However, crying is not only tears. They will appear in the baby only a month and a half after birth. There are other signs that the baby is crying: he frowns and makes a characteristic grimace, opens his mouth and twitches his chin as if he is taking an intermittent convulsive sigh, as if sobbing, and pauses as he exhales, as if calming down.
Scientists have come up with a special term for this phenomenon - neonatal cry. It differs from crying after birth in that the baby still does not know how to make sounds.
By the way, in one case, the study showed that the child began to cry at the moment when labor began - this was his reaction to the onset of contractions and the discomfort associated with them ( read also : 10 quirks of pregnant women that scare doctors - did you have any?).
I will soon become a mother. How to prepare for pregnancy and give birth without unnecessary worries (updated edition)
Ask for a price
Learn how to properly prepare for pregnancy.
Advertising. OOO "Yandex"
In fact, crying is a very important child's skill. In order to cry, it is necessary that several systems of the body work smoothly at once. After all, both muscles and breathing are involved in crying. Therefore, crying is an important milestone in fetal development. This ability means that his brain, nervous system work and develop as it should, without deviations.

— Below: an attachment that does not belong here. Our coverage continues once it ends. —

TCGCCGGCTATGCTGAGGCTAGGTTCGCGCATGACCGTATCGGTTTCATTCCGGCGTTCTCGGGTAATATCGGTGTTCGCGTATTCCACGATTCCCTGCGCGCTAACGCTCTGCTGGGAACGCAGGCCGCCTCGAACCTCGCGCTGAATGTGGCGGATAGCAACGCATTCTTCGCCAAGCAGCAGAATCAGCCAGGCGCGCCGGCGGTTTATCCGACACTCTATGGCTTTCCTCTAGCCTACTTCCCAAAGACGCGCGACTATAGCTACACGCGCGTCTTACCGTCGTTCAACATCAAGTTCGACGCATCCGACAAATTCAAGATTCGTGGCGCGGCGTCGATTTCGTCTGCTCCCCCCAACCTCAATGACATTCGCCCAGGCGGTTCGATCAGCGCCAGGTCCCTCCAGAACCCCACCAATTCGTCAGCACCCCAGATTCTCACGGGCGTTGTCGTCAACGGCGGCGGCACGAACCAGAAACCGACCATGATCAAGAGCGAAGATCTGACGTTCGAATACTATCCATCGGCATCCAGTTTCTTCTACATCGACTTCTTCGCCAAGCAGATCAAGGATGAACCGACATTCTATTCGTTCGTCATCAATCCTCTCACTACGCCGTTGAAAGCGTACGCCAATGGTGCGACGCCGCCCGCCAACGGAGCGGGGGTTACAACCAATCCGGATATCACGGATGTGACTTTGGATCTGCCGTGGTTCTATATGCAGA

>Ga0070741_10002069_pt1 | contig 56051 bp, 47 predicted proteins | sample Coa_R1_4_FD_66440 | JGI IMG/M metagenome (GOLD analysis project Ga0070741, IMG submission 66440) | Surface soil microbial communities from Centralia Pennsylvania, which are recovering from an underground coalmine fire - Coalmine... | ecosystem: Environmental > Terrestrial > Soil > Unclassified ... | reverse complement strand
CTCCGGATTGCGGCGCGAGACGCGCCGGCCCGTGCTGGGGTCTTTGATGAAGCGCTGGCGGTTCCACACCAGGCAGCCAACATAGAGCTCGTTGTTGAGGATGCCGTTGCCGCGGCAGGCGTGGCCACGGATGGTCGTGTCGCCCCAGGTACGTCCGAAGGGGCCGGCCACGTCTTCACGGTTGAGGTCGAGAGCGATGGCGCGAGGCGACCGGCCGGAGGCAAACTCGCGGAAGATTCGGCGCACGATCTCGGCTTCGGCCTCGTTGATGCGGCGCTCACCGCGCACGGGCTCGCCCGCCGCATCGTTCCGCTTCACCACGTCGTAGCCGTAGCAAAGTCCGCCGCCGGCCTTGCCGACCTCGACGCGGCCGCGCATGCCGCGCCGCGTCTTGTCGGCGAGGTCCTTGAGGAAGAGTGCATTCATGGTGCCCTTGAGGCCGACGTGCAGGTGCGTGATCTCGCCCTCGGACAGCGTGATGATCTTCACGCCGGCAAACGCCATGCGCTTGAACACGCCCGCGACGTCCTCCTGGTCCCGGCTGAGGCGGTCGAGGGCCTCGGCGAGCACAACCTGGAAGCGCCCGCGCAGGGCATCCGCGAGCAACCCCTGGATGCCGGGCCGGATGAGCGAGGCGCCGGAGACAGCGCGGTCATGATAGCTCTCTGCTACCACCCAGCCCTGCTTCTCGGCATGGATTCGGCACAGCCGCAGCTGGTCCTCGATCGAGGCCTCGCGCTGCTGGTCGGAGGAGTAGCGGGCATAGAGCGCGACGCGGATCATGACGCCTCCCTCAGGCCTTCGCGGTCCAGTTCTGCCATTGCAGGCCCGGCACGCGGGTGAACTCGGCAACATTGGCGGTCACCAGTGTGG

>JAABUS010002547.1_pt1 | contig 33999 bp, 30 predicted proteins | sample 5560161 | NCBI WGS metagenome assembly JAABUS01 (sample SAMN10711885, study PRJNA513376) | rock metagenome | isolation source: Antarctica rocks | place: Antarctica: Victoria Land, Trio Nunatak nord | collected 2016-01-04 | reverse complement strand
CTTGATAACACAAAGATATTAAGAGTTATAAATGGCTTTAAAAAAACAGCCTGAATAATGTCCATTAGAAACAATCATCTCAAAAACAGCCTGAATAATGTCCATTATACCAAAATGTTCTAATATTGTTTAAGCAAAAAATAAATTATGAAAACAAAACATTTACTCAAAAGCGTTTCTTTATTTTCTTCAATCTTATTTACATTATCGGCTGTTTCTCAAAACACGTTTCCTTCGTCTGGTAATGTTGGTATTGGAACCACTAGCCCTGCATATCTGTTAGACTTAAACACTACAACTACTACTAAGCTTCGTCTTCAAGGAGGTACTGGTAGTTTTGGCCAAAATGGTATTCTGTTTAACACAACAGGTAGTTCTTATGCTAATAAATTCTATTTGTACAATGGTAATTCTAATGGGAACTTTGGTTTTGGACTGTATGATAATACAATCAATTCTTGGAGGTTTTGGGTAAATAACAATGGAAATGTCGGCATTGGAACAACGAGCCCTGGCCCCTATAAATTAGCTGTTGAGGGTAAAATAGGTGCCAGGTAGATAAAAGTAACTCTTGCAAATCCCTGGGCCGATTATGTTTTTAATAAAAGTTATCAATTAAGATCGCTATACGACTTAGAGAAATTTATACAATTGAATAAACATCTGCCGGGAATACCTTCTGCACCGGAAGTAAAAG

JGI / JAMIE GRILL / GETTY IMAGES
Scream means that the baby knows how to:
recognize external stimuli,
Divide the irritants into potentially hazardous, that is, negative, and safe, and safe, and safe, and safety, and safe, and safe, and safe, and safe, and safe, and safe, and safe, and safe, and safe, and safe, and safe, and safety, 11111111111111111 respond to stimuli in a variety of ways, from movement to trying to call for help.
“Crying is literally a survival mechanism. They guarantee that the child will be able to make it clear that he is ill, uncomfortable, he needs help, ”the scientists say.
This skill - crying - the baby masters as early as the 20th week of intrauterine development. At this point, he already knows how to coordinate respiratory movements, move his jaw, tremble his chin, stretch his tongue and swallow. In addition, babies born prematurely also know how to cry. Even those babies who were born at the 24th week can already make the appropriate sounds and respond to noise from the environment.
Nolden A., Keiner F. "Pregnancy day by day. A book of advice from conception to childbirth"
Ask for price
For mothers who want to learn more about how a baby develops in the womb.
Advertising. LLC "Yandex"
True, the mother cannot feel the baby's crying in her stomach, unlike the baby's hiccups. It can only be seen on an ultrasound, but the likelihood that you will be able to catch this particular moment is small.